The real estate market is moving at a rapid pace and once again, multiple offers are a common occurrence on new listings that are priced at or below market value. Sellers love them, and buyers hate them.
Over the weekend, I showed a house the first day on the market and there were already 10 agent business cards in the house, from showings before mine. By the end of the day, at least one offer was received, and the agent called for highest and best offers by the end of the next day. My client loved it and submitted an offer $35,000 over the list price. No word yet if it was good enough.
Another one of my buyers has been looking for a while and they need to sell their home in order to buy, but they want to find a home first because they have very specific desires in a home, and they fear they will sell their home and not find what they want. Every home they like sells in the first day or two and the sellers won’t accept a contingency for the sale of their home. They are now exploring other financial options.
One of my listings sold in multiple offers for 10,000 over the appraised value, and the buyers couldn’t afford to make up the difference, so the sellers dropped their price to match the appraisal. All the offers the sellers received, included seller paid closing costs for the buyers. It was a first-time home buyer house and none of the buyers had the cash to pay their own closing costs or make up the difference between the offer price and the appraised value.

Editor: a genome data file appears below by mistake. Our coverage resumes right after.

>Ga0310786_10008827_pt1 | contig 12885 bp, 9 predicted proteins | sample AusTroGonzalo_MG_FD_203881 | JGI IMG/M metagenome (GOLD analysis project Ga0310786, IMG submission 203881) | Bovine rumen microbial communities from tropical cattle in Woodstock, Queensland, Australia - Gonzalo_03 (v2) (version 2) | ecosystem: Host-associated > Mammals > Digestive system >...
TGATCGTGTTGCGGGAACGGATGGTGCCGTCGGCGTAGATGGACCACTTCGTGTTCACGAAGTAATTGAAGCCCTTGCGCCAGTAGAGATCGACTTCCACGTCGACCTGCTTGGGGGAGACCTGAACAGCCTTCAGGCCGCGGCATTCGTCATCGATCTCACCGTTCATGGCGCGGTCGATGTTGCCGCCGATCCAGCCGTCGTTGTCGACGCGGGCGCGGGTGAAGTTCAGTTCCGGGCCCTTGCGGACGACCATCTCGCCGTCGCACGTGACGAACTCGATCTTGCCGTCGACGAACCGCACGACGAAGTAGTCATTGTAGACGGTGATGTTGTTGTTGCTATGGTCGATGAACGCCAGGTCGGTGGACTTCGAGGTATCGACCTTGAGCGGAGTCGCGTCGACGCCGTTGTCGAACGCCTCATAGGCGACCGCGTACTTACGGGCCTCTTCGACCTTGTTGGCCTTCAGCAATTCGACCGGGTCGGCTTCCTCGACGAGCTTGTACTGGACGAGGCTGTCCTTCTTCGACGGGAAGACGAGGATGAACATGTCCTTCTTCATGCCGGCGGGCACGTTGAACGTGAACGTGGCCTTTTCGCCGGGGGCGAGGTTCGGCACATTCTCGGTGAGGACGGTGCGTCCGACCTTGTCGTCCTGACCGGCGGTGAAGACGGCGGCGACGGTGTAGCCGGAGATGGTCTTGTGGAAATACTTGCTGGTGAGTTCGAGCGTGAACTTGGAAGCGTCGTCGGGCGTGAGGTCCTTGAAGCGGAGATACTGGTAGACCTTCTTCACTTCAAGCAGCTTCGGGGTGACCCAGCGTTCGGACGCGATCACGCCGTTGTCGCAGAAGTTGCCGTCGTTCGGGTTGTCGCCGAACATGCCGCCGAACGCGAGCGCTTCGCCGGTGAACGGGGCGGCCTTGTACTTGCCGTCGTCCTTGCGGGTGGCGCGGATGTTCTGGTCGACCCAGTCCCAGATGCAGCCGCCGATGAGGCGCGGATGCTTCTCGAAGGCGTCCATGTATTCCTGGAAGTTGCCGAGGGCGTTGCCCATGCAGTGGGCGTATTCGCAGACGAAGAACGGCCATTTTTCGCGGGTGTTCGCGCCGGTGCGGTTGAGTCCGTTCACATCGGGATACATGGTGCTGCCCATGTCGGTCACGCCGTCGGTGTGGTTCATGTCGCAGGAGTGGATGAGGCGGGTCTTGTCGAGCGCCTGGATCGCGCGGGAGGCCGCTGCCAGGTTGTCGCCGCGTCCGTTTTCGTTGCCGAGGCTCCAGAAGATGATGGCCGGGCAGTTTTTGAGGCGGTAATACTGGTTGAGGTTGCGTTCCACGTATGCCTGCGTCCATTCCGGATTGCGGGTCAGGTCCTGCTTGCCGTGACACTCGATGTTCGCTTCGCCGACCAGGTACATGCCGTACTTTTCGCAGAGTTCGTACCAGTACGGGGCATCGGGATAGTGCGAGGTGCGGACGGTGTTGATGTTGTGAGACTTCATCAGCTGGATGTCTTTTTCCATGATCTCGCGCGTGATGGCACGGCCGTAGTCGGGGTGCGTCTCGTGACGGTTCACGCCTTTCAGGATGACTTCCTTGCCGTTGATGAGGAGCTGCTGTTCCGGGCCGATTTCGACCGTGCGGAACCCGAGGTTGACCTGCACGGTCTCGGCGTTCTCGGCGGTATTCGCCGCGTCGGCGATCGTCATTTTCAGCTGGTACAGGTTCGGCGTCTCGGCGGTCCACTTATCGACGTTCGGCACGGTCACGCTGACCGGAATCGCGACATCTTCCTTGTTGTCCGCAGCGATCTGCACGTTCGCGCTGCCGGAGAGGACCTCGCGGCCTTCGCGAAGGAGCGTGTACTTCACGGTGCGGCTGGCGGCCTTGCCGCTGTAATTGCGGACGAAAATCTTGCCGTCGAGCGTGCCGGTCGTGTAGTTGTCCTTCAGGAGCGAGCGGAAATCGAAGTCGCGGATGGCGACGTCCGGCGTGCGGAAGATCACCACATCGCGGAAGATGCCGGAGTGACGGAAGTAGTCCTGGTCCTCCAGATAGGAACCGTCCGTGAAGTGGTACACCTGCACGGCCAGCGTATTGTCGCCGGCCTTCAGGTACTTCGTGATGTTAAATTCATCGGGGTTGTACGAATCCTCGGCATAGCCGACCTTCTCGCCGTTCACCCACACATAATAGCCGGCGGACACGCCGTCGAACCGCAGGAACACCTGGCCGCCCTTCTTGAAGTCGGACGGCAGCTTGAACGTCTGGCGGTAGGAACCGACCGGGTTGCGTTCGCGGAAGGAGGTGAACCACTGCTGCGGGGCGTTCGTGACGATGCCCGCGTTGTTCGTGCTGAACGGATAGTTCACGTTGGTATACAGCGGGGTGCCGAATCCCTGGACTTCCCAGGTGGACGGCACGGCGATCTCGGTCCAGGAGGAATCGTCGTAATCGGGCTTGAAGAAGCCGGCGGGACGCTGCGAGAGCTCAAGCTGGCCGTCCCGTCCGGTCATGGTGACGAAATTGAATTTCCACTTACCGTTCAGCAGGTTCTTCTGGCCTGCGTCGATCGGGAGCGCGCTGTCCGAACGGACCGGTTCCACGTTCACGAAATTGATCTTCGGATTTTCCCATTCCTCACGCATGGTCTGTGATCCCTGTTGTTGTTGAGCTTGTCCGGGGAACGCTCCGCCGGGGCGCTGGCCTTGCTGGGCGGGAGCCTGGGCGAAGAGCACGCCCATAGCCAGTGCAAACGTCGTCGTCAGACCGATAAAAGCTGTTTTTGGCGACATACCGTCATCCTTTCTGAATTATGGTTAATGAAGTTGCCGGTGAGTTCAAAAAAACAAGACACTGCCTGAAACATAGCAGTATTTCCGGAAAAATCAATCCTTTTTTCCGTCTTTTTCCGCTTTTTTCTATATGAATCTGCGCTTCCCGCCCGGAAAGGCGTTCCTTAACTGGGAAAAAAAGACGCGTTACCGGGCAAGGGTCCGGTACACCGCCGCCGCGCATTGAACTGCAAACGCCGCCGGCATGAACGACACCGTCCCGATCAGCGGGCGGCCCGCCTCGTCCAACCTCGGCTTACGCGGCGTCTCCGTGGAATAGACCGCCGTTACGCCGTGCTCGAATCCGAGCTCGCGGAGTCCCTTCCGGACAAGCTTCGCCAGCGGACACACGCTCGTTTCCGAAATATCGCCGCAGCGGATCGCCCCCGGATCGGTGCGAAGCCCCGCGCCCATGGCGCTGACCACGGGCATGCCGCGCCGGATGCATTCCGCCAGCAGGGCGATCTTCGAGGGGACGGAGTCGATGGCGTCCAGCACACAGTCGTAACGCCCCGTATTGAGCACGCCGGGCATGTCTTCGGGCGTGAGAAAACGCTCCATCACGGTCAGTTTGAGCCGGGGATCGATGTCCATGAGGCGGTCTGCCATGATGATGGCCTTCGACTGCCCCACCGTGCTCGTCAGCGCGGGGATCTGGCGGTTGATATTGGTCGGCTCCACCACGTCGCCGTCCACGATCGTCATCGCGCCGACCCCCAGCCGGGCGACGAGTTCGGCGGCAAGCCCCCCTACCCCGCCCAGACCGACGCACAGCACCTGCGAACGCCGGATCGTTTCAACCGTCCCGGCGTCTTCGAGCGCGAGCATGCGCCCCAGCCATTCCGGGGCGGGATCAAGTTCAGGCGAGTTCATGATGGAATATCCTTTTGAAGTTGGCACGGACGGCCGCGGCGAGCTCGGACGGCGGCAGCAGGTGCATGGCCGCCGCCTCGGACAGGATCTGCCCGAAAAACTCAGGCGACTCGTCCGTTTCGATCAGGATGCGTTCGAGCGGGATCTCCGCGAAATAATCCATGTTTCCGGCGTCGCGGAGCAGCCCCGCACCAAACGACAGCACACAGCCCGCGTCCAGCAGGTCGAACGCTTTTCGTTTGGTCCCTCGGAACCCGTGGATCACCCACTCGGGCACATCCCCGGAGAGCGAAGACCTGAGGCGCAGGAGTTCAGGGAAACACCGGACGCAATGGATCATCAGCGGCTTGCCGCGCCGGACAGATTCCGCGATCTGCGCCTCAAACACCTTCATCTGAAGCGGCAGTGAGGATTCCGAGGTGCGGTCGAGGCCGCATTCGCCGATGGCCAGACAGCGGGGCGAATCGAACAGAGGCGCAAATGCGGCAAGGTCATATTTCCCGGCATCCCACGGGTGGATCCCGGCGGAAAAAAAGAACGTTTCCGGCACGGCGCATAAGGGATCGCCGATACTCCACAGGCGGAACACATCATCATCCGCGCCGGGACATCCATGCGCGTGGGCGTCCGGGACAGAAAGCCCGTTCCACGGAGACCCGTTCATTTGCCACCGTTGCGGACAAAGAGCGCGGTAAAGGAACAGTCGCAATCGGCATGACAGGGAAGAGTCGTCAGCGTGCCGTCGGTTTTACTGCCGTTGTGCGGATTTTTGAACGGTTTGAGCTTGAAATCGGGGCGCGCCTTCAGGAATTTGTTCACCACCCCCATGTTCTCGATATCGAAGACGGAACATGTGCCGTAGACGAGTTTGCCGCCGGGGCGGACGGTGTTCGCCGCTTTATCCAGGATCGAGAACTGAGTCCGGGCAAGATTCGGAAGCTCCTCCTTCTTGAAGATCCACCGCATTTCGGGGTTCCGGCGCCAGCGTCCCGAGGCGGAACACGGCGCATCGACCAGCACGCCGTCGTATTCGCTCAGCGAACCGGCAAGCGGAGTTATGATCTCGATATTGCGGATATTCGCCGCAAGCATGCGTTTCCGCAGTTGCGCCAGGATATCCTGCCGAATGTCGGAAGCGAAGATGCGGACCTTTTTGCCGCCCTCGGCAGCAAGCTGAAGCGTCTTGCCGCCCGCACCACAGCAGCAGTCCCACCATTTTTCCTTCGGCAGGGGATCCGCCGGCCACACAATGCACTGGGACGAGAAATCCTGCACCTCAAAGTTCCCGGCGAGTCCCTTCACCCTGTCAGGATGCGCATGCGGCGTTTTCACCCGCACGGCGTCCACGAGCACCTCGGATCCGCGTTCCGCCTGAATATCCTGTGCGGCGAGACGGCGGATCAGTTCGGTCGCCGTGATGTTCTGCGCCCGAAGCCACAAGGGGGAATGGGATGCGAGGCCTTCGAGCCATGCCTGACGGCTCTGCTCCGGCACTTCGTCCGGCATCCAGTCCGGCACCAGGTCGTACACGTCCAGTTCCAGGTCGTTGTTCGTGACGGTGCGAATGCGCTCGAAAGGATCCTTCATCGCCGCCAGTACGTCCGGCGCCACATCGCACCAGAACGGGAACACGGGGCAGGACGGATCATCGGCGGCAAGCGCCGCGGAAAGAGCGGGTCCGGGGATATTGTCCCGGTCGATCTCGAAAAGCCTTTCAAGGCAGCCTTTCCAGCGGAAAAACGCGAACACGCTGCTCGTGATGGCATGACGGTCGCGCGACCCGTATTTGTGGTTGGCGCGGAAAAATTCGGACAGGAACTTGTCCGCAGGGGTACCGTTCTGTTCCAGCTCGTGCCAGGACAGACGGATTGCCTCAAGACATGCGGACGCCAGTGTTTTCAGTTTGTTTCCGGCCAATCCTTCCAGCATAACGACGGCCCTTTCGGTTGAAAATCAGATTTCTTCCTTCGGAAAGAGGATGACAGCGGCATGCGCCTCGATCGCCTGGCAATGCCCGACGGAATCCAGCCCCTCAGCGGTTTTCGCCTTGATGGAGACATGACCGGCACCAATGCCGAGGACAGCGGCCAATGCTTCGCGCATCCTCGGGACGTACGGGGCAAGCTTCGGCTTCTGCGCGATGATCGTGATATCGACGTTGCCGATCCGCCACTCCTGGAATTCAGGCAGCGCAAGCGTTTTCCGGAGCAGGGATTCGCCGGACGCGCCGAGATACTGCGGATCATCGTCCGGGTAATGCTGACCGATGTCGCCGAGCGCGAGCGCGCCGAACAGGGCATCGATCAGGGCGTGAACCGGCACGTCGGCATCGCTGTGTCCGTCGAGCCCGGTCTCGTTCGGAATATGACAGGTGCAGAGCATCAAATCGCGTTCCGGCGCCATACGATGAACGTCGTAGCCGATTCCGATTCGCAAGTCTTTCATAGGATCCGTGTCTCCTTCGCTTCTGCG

Many buyers are so tired of losing in multiple offers that they are offering the maximum amount they can afford, regardless of value and they are not including an inspection contingency, which can be extremely risky. Some buyers are purchasing a Home Warranty in lieu of the inspection, which provides some protection, but doesn’t replace an inspection, in my opinion.
It is common for buyers to be first into a new listing, submit an offer right away, only to have the listing agent and sellers wait for several days to collect as many offers as possible before they review them. Some buyers will withdraw their offers as they don’t want to be in a bidding war or they may put a deadline for a response to their offer.
The Minnesota Realtors® approved listing agreement, asks the seller to decide if multiple offers shall be disclosed to the buyers or not. Most people think you should disclose multiple offers to create a bidding war and drive the price up, but it doesn’t always work that way. There are buyers that don’t want to be in a bidding war and there have been cases where disclosing multiple offers has chased all the buyers away and the seller had no offers on the home, which increased the marketing time.
An experienced real estate agent can provide you with a market analysis on the home you want to purchase so you can make an educated decision on how much to offer in a multiple offer situation.
Ask the Real Estate Agent is a weekly column by Cheryl Kempenich of Coldwell Banker Burnet, who lives and offices in the Chisago Lakes Area. Submit your questions to email@example.com. All information is deemed reliable but not guaranteed. For legal assistance consult an attorney.